Light diesels poised for growth

A new study by research firm Frost & Sullivan projects that diesel engines could capture up to 10% of North American light vehicle powertrain sales by 2015. This would represent roughly three to four times the market penetration of 2004.

The firm said its “Strategic Analysis of North American Automotive Light Diesel Technologies” reveals that light automotive diesel powertrains captured unit sales of around 500,000 in model year 2004 and are estimated to reach two million units by model year 2015. Sales growth will be driven by good fuel economy (both in the city and on the highway), high torque delivery, and long durability compared to gasoline engines, the firm said.

“A key challenge for the automotive light diesel engine industry is to survive the tightening emissions regulatory requirements with affordable products that continue to last well and deliver the expected good fuel economy,” noted Frost & Sullivan senior consultant Larry Rinek. He said Tier 1 system suppliers are helping diesel engine builders minimize engine-out emissions with various direct injection techniques. These include higher common-rail injection pressures and more injection events per cycle, combustion chamber/piston bowl modifications, and exhaust gas recirculation [EGR] technology, as well as reduced tailpipe-out emissions via effective exhaust aftertreatments.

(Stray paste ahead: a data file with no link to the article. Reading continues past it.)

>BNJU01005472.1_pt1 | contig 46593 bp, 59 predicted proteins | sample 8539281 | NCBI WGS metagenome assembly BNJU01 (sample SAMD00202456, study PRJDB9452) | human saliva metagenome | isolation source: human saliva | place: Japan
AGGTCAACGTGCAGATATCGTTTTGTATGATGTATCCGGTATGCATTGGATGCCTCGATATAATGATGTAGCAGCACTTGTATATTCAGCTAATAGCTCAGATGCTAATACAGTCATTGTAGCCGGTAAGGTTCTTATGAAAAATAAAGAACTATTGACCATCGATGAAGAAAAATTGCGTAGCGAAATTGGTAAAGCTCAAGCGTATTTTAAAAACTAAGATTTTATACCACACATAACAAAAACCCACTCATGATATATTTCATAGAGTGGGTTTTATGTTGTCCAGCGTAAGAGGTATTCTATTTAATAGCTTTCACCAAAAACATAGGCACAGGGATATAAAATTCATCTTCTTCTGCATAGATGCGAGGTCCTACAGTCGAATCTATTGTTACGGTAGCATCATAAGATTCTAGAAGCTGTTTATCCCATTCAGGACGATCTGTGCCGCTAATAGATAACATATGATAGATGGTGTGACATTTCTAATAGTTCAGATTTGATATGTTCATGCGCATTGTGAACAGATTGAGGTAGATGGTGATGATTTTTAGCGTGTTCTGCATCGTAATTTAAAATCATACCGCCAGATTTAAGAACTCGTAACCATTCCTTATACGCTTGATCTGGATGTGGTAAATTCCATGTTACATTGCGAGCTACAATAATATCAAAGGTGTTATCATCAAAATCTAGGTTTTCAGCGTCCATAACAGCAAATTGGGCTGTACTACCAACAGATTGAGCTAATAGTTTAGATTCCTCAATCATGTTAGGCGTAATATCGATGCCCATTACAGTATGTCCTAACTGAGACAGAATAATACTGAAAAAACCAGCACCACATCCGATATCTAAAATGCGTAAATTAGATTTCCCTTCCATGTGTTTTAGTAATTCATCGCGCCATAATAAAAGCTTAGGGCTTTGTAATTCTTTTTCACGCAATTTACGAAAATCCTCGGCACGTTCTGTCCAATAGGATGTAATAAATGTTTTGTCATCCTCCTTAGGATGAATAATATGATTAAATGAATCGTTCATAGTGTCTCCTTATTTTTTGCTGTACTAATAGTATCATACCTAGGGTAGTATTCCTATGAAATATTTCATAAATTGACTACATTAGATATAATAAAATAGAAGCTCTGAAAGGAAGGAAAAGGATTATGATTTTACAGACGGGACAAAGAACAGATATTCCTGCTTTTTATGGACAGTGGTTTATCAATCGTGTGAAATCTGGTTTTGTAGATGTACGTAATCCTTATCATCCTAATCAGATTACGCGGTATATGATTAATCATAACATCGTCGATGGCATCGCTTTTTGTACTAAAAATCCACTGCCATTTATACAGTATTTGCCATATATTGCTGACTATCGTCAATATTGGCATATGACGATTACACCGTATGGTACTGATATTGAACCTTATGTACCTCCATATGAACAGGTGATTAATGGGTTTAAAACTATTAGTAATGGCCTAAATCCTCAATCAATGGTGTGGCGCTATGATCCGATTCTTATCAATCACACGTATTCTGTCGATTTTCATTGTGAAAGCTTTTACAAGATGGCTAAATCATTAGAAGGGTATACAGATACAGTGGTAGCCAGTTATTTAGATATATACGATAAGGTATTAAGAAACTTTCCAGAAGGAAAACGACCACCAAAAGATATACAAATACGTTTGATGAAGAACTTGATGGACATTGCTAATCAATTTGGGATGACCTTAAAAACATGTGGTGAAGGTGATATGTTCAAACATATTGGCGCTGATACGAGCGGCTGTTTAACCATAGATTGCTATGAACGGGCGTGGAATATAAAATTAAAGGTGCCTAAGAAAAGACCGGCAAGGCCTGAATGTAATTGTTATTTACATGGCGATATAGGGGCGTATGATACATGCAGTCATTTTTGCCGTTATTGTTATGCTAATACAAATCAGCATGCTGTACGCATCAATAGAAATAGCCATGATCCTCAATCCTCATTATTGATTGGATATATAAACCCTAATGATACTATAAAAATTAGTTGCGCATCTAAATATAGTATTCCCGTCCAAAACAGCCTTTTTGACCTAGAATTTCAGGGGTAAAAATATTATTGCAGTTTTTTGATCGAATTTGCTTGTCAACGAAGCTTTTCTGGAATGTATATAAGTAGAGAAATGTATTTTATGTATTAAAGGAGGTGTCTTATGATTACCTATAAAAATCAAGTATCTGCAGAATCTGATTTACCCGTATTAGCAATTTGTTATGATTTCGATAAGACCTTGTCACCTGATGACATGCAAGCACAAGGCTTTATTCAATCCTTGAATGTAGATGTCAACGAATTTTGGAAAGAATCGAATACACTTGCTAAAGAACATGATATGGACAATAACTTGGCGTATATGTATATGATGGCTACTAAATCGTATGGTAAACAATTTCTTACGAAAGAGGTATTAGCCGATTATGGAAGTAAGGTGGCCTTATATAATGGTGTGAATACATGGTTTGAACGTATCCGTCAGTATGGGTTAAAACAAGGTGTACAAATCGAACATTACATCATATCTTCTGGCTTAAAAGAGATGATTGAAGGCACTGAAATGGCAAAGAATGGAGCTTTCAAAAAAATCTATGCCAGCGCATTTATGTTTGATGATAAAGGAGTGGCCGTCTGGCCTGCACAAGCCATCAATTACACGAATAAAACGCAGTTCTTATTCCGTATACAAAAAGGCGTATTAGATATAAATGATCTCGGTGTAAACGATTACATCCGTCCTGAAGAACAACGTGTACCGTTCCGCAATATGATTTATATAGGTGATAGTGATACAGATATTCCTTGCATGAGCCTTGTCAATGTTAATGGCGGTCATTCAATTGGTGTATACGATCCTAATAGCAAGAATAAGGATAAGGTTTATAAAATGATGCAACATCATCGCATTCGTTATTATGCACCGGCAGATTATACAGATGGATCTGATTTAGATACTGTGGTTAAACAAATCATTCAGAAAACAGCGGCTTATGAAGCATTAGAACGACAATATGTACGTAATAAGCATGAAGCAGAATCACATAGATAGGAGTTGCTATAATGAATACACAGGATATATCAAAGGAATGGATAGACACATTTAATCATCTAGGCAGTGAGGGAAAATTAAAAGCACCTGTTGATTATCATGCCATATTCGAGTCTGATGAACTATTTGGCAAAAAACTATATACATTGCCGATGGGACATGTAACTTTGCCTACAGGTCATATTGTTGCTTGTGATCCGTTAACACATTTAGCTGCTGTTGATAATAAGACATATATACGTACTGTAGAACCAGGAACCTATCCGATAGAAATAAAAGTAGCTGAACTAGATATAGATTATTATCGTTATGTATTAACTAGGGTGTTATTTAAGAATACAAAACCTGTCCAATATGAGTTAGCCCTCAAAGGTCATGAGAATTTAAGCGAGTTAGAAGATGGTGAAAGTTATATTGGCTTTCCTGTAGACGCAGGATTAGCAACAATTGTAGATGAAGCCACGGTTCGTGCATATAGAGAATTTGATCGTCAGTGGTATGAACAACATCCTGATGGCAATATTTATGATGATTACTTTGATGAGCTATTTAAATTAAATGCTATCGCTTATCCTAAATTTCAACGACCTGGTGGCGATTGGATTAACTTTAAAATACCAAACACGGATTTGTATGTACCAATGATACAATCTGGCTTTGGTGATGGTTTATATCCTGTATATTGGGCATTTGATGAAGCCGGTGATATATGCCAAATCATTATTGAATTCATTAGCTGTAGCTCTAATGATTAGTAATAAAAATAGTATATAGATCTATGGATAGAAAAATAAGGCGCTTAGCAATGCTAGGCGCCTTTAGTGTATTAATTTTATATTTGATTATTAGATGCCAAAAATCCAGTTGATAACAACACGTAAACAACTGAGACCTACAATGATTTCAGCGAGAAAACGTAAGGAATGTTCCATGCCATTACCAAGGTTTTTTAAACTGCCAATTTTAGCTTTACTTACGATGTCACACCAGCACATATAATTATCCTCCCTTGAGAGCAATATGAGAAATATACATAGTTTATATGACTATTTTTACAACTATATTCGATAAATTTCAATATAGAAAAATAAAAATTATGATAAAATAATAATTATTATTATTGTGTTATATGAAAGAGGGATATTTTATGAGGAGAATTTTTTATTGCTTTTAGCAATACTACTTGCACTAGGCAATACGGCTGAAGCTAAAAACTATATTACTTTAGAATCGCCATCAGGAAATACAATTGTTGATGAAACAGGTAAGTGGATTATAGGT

“Those above strategies, plus alternative combustion schemes, could help the automotive diesel industry to survive and prosper in North America,” Rinek said. However, he cautioned that such advances are by no means a guarantee at this point. “The fundamental diesel emissions problem is high generation of smog-forming NOx, plus a heavy dose of particulate matter such as fine carbon soot,” he said.

“There is a risk that conventional-combustion diesel engines will become obsolete or essentially legislated out of existence for highway vehicle use – and clean automotive diesels are threatened by ever-tightening U.S. EPA exhaust emissions regulations, the toughest on earth,” Rinek noted. “Companies participating in this market need to help find a way for diesel engines to survive and offer practical technology solutions.”

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